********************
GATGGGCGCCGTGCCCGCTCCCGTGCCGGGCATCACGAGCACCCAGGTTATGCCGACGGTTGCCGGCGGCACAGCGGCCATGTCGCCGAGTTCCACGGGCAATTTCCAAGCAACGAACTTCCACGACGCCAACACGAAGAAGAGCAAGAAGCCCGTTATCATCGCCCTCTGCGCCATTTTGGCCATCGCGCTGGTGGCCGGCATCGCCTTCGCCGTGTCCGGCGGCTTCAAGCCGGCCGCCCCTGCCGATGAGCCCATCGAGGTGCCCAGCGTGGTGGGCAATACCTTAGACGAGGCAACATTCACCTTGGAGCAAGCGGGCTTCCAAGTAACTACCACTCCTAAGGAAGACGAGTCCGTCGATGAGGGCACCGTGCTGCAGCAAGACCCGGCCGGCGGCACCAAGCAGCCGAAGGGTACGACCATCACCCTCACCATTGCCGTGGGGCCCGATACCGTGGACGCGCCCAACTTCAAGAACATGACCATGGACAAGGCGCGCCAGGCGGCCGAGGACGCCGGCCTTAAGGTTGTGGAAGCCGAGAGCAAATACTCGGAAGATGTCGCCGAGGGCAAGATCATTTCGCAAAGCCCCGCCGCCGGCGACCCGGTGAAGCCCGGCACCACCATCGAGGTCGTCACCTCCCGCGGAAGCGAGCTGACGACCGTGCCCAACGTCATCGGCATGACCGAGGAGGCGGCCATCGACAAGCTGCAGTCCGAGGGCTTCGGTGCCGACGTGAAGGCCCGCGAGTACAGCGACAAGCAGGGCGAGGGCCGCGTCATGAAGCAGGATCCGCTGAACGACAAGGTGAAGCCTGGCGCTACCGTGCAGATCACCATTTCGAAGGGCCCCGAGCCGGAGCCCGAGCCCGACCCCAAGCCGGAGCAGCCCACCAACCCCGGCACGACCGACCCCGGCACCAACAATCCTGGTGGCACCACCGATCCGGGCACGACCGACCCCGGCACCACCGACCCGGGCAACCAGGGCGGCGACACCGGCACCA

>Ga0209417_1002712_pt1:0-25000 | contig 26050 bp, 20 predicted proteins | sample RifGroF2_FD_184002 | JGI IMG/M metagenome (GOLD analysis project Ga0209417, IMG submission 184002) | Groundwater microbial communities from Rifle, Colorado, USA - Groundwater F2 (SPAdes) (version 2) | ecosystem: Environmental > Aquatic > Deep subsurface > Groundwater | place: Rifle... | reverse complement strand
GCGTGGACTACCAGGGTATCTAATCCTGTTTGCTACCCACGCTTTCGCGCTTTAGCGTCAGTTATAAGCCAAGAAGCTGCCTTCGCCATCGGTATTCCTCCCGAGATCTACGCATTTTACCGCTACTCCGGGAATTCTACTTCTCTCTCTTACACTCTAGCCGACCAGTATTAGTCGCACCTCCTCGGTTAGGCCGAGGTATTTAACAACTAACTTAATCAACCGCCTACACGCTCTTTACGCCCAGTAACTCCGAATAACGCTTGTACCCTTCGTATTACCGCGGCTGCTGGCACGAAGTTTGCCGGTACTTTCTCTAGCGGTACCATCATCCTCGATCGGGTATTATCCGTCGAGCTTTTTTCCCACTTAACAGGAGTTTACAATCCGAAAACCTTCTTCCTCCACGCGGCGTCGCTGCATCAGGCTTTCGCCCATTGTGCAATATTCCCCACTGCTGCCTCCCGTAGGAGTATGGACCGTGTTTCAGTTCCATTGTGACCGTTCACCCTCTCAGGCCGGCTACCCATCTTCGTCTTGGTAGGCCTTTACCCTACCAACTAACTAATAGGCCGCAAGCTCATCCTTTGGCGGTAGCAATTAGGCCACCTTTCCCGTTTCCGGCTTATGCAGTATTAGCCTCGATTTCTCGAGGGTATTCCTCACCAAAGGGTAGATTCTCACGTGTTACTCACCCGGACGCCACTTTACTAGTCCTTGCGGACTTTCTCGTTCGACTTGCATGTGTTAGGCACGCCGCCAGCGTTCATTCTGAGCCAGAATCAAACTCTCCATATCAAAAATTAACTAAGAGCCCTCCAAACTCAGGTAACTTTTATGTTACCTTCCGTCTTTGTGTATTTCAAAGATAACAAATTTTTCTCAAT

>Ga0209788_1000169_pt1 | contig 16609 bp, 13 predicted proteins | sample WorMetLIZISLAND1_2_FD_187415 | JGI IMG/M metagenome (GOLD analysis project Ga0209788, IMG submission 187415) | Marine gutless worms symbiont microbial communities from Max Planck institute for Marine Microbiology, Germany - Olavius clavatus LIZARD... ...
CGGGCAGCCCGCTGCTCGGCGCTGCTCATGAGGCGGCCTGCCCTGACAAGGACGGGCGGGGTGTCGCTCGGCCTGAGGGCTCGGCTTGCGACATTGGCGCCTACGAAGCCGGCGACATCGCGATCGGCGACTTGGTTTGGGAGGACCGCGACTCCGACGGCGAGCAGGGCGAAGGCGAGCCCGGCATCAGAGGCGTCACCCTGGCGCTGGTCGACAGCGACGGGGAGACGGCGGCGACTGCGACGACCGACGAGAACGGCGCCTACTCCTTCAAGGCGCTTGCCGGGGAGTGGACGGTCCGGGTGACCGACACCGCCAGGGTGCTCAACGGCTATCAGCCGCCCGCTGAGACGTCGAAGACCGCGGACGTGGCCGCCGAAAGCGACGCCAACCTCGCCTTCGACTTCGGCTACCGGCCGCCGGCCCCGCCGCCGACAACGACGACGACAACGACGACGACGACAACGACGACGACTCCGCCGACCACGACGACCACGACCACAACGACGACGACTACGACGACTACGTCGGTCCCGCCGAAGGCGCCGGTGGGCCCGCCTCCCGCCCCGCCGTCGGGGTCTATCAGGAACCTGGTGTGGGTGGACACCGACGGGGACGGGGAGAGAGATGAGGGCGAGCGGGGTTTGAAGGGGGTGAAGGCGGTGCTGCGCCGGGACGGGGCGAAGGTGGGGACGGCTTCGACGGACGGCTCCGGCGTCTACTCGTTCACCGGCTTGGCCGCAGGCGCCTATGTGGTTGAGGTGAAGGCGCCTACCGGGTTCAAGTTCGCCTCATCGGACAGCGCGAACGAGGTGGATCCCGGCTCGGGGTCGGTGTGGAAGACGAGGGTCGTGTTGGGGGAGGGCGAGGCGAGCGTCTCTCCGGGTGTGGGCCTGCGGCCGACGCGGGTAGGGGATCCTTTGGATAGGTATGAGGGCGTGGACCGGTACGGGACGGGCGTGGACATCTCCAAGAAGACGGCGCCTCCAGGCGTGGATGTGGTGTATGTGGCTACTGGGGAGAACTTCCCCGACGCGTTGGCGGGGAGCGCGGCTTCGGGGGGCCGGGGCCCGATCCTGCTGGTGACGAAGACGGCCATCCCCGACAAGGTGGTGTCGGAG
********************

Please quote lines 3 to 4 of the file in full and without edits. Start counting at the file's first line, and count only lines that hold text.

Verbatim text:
GCGTGGACTACCAGGGTATCTAATCCTGTTTGCTACCCACGCTTTCGCGCTTTAGCGTCAGTTATAAGCCAAGAAGCTGCCTTCGCCATCGGTATTCCTCCCGAGATCTACGCATTTTACCGCTACTCCGGGAATTCTACTTCTCTCTCTTACACTCTAGCCGACCAGTATTAGTCGCACCTCCTCGGTTAGGCCGAGGTATTTAACAACTAACTTAATCAACCGCCTACACGCTCTTTACGCCCAGTAACTCCGAATAACGCTTGTACCCTTCGTATTACCGCGGCTGCTGGCACGAAGTTTGCCGGTACTTTCTCTAGCGGTACCATCATCCTCGATCGGGTATTATCCGTCGAGCTTTTTTCCCACTTAACAGGAGTTTACAATCCGAAAACCTTCTTCCTCCACGCGGCGTCGCTGCATCAGGCTTTCGCCCATTGTGCAATATTCCCCACTGCTGCCTCCCGTAGGAGTATGGACCGTGTTTCAGTTCCATTGTGACCGTTCACCCTCTCAGGCCGGCTACCCATCTTCGTCTTGGTAGGCCTTTACCCTACCAACTAACTAATAGGCCGCAAGCTCATCCTTTGGCGGTAGCAATTAGGCCACCTTTCCCGTTTCCGGCTTATGCAGTATTAGCCTCGATTTCTCGAGGGTATTCCTCACCAAAGGGTAGATTCTCACGTGTTACTCACCCGGACGCCACTTTACTAGTCCTTGCGGACTTTCTCGTTCGACTTGCATGTGTTAGGCACGCCGCCAGCGTTCATTCTGAGCCAGAATCAAACTCTCCATATCAAAAATTAACTAAGAGCCCTCCAAACTCAGGTAACTTTTATGTTACCTTCCGTCTTTGTGTATTTCAAAGATAACAAATTTTTCTCAAT

>Ga0209788_1000169_pt1 | contig 16609 bp, 13 predicted proteins | sample WorMetLIZISLAND1_2_FD_187415 | JGI IMG/M metagenome (GOLD analysis project Ga0209788, IMG submission 187415) | Marine gutless worms symbiont microbial communities from Max Planck institute for Marine Microbiology, Germany - Olavius clavatus LIZARD... ...